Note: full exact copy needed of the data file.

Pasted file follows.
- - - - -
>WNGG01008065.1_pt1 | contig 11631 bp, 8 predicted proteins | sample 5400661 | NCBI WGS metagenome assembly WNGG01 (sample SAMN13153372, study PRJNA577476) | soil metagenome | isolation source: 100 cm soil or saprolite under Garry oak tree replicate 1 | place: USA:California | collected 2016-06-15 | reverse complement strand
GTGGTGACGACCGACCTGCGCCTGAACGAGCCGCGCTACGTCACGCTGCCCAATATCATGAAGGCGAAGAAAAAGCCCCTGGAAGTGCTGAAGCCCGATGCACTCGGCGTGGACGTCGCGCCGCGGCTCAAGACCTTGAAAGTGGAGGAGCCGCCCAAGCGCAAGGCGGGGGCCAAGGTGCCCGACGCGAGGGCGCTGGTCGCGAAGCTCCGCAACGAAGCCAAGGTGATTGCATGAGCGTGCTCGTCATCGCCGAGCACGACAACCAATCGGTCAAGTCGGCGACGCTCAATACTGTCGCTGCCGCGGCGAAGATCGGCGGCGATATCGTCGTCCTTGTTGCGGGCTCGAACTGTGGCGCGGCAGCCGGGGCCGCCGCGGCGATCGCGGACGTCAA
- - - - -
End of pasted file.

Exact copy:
>WNGG01008065.1_pt1 | contig 11631 bp, 8 predicted proteins | sample 5400661 | NCBI WGS metagenome assembly WNGG01 (sample SAMN13153372, study PRJNA577476) | soil metagenome | isolation source: 100 cm soil or saprolite under Garry oak tree replicate 1 | place: USA:California | collected 2016-06-15 | reverse complement strand
GTGGTGACGACCGACCTGCGCCTGAACGAGCCGCGCTACGTCACGCTGCCCAATATCATGAAGGCGAAGAAAAAGCCCCTGGAAGTGCTGAAGCCCGATGCACTCGGCGTGGACGTCGCGCCGCGGCTCAAGACCTTGAAAGTGGAGGAGCCGCCCAAGCGCAAGGCGGGGGCCAAGGTGCCCGACGCGAGGGCGCTGGTCGCGAAGCTCCGCAACGAAGCCAAGGTGATTGCATGAGCGTGCTCGTCATCGCCGAGCACGACAACCAATCGGTCAAGTCGGCGACGCTCAATACTGTCGCTGCCGCGGCGAAGATCGGCGGCGATATCGTCGTCCTTGTTGCGGGCTCGAACTGTGGCGCGGCAGCCGGGGCCGCCGCGGCGATCGCGGACGTCAA